Can I leave my children home alone?
Check out our flyer for info!
Help me! What is available?
Fort Stewart/Hunter Army Airfield Family Advocacy Program (FAP) offers a number of resources to assist families with the complexities of raising children.
New Parent Support: For expecting families and children up to 36 months, the New Parent Support Program (NPSP) offers free in-home visits to answer any questions you may have about childbirth and caring for infants and toddlers. In addition to free in-home visits, NPSP offers a variety of classes, including Infant Massage, Baby Basic Training, Play Mornings, Baby Sign and more.
Classes: FAP offers a variety of parenting classes, such as ScreamFree Parenting, Stress and Anger Management, Baby Bootamp for Dads, Before Baby Arrives (new parenting), and Play Morning. FAP also offers Couples Communication, and Relationship classes.
If you have any questions about parenting issues or family problems, please call the FAP at 912-767-2882.
What Resources should I be aware of?
Fort Stewart: (912)767-2882
Hunter Army Airfield: (912)315-6816
FORT STEWART (912)
Army Community Service
Classes & Training: 767-2882
New Parent Support: 767-2882
Victim Advocate 24HR Hotline: 767-3032
Garrison, Sexual Harassment Assault Response Prevention: 767-2882
Army Substance Abuse Program: 767-5267
Behavioral Health: 767-1647
Chaplain’s Office (Family Life): 767-7028
Social Work Service at Winn Hospital: 435-6779
HUNTER ARMY AIRFIELD (912)
Army Community Service
Classes & Training: 315-6816
New Parent Support: 315-6816
Victim Advocate 24HR Hotline: 767-3032
Garrison, Sexual Harassment Assault Response Prevention: 315-6816
Army Substance Abuse Program: 315-6430
Behavioral Health: 315-6430
Chaplain’s Office (Family Life): 315-5515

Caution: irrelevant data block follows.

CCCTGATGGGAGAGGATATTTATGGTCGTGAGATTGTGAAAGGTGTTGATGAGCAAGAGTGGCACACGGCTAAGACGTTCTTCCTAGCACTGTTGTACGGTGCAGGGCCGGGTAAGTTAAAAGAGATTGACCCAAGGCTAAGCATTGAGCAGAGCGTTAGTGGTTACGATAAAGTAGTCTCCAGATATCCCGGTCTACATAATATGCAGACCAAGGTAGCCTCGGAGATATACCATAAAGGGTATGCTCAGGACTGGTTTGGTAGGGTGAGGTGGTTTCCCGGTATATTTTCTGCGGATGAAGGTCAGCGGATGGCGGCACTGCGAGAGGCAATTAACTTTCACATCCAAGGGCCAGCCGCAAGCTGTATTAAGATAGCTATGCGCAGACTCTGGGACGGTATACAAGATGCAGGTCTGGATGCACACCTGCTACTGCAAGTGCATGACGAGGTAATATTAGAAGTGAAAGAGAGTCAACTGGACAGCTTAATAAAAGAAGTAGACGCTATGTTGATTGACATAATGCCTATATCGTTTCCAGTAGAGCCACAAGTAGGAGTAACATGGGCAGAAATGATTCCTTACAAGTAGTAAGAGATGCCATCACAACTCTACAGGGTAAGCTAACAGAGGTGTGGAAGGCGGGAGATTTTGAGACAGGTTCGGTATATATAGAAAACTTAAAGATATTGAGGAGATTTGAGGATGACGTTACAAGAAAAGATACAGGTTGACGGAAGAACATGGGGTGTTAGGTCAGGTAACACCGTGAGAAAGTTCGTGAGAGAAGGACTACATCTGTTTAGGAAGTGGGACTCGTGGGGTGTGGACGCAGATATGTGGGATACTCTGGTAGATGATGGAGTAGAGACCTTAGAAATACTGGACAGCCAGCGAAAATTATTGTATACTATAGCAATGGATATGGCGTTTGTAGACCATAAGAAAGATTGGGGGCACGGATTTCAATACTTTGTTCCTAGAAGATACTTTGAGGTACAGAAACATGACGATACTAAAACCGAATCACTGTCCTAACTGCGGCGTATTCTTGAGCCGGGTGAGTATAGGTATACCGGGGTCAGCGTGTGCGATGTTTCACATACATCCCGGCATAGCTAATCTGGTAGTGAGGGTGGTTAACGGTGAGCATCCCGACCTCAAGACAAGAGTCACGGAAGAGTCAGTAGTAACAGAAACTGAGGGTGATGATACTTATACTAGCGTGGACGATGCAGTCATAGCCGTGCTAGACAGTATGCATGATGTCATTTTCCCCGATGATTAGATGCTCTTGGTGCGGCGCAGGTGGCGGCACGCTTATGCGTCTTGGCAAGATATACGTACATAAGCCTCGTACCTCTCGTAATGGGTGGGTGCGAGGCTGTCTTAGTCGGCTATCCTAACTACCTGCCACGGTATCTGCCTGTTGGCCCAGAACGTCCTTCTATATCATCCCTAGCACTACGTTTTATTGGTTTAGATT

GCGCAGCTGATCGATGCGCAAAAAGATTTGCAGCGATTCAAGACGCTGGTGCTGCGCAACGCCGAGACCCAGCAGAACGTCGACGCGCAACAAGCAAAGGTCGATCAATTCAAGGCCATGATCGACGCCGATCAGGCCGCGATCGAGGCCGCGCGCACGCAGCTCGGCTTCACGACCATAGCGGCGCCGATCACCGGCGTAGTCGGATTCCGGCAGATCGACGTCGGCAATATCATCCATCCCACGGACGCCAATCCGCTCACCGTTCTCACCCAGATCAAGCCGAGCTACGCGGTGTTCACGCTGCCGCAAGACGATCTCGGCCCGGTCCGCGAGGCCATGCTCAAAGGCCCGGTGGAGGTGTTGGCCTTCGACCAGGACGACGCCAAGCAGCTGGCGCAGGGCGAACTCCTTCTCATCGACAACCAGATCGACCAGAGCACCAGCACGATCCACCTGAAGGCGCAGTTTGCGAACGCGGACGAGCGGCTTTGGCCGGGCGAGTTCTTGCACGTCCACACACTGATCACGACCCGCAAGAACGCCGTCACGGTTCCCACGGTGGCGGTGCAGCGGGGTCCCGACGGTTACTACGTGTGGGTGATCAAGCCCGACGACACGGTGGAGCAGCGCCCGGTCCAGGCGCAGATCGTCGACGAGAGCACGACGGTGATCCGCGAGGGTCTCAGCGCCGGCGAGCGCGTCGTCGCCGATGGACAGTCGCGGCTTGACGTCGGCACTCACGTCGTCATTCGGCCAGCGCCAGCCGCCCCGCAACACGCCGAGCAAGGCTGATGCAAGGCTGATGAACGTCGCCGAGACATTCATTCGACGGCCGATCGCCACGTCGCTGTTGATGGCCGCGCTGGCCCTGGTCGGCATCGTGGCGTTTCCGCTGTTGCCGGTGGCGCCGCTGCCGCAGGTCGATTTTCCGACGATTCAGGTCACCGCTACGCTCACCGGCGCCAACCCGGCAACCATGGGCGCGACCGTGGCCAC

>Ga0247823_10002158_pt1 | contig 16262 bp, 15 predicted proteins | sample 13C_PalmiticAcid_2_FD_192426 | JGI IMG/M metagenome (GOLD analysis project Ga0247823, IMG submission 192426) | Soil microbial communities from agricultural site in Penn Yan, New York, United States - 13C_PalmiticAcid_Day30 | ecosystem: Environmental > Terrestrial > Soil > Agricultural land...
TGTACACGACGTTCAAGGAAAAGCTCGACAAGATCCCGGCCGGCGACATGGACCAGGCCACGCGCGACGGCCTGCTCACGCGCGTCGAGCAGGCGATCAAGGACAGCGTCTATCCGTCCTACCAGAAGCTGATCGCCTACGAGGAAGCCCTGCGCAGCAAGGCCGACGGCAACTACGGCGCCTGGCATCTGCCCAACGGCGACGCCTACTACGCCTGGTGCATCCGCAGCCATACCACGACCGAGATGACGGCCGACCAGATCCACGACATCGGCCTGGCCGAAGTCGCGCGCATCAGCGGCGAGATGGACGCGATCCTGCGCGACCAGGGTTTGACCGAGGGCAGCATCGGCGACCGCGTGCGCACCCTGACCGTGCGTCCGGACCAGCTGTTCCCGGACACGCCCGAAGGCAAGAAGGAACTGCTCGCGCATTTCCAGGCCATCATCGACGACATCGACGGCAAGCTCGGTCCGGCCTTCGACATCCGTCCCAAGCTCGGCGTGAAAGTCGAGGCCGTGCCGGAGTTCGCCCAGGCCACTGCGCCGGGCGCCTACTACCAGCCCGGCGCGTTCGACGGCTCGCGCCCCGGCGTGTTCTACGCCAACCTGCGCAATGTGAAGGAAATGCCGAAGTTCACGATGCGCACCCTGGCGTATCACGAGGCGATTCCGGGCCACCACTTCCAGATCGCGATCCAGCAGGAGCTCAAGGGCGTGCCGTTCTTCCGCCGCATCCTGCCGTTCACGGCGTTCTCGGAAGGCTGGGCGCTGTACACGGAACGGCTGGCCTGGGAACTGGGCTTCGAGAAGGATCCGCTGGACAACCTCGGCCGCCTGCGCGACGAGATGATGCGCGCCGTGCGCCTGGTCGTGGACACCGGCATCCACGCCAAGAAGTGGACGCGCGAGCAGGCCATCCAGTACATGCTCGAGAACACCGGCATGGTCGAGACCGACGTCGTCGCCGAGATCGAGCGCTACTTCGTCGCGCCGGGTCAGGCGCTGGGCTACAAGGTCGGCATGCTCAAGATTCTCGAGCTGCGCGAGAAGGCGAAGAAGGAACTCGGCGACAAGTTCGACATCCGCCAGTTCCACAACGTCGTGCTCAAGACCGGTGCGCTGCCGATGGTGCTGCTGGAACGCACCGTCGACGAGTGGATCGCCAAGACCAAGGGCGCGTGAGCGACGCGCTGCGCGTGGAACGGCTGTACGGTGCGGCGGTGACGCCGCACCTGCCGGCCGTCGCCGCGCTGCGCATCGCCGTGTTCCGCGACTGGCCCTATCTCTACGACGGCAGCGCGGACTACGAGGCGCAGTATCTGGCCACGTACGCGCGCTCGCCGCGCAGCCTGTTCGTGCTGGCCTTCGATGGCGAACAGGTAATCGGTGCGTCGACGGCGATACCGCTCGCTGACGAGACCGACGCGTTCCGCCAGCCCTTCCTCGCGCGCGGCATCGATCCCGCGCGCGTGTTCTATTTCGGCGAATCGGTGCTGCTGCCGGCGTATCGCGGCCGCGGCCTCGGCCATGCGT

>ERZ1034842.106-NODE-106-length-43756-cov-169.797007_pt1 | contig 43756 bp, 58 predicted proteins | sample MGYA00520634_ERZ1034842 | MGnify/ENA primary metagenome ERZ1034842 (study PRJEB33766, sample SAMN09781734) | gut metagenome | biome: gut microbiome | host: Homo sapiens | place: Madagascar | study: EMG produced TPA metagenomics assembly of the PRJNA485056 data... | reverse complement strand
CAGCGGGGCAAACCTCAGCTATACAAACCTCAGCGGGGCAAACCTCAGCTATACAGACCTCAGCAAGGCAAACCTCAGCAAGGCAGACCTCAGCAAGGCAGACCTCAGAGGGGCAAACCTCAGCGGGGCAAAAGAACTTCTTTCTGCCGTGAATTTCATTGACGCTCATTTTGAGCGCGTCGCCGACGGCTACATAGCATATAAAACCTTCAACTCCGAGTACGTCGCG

Social Work Service at Tuttle Clinic: 315-5236
- Military One-Source: 800-342-9647
- User I.D.: military
- Password: onesource
Rape Crisis Center: 888-241-7273
Tri-County Protective Shelter: 912-368-9200
Helping Army Families to Build Strong Bonds
Welcome to the Family Advocacy Program (FAP) at Fort Stewart and Hunter Army Airfield, offered through Army Community Service.
Our mission is to provide services to support readiness of Soldiers and their Families to promote self-reliance, resiliency, and stability.
We are dedicated to preventing spouse and child abuse through education, prompt reporting, investigation, intervention and treatment.
The Family Advocacy Program provides a variety of services to Soldiers and Families to enhance their relationship skills and improve their quality of life.
DA policy is to prevent spouse and child abuse, to protect those who are victims of abuse, to treat those affected by abuse, and to ensure personnel are professionally trained to intervene in abuse cases. Since many incidents of abuse constitute violations of the law, DA policy also recognizes a commander's authority to take disciplinary or administrative action in appropriate cases.
MOST IMPORTANT among our objectives is the PREVENTION of spouse and child abuse or neglect. We do this by providing or coordinating with a variety of programs and services on and off-post which together do the following:
- Provide the installation commander staff assistance in addressing the problems of spouse and child abuse.
- Provide information and education designed to support strong, self-reliant families and enhance coping skills.
- Provide services to at-risk families who are vulnerable to the kinds of stresses which can lead to abuse.
- Identify abuse as early as possible in order to strengthen the family and prevent the recurrence of abuse.
- Encourage voluntary self-referral through education and awareness programs.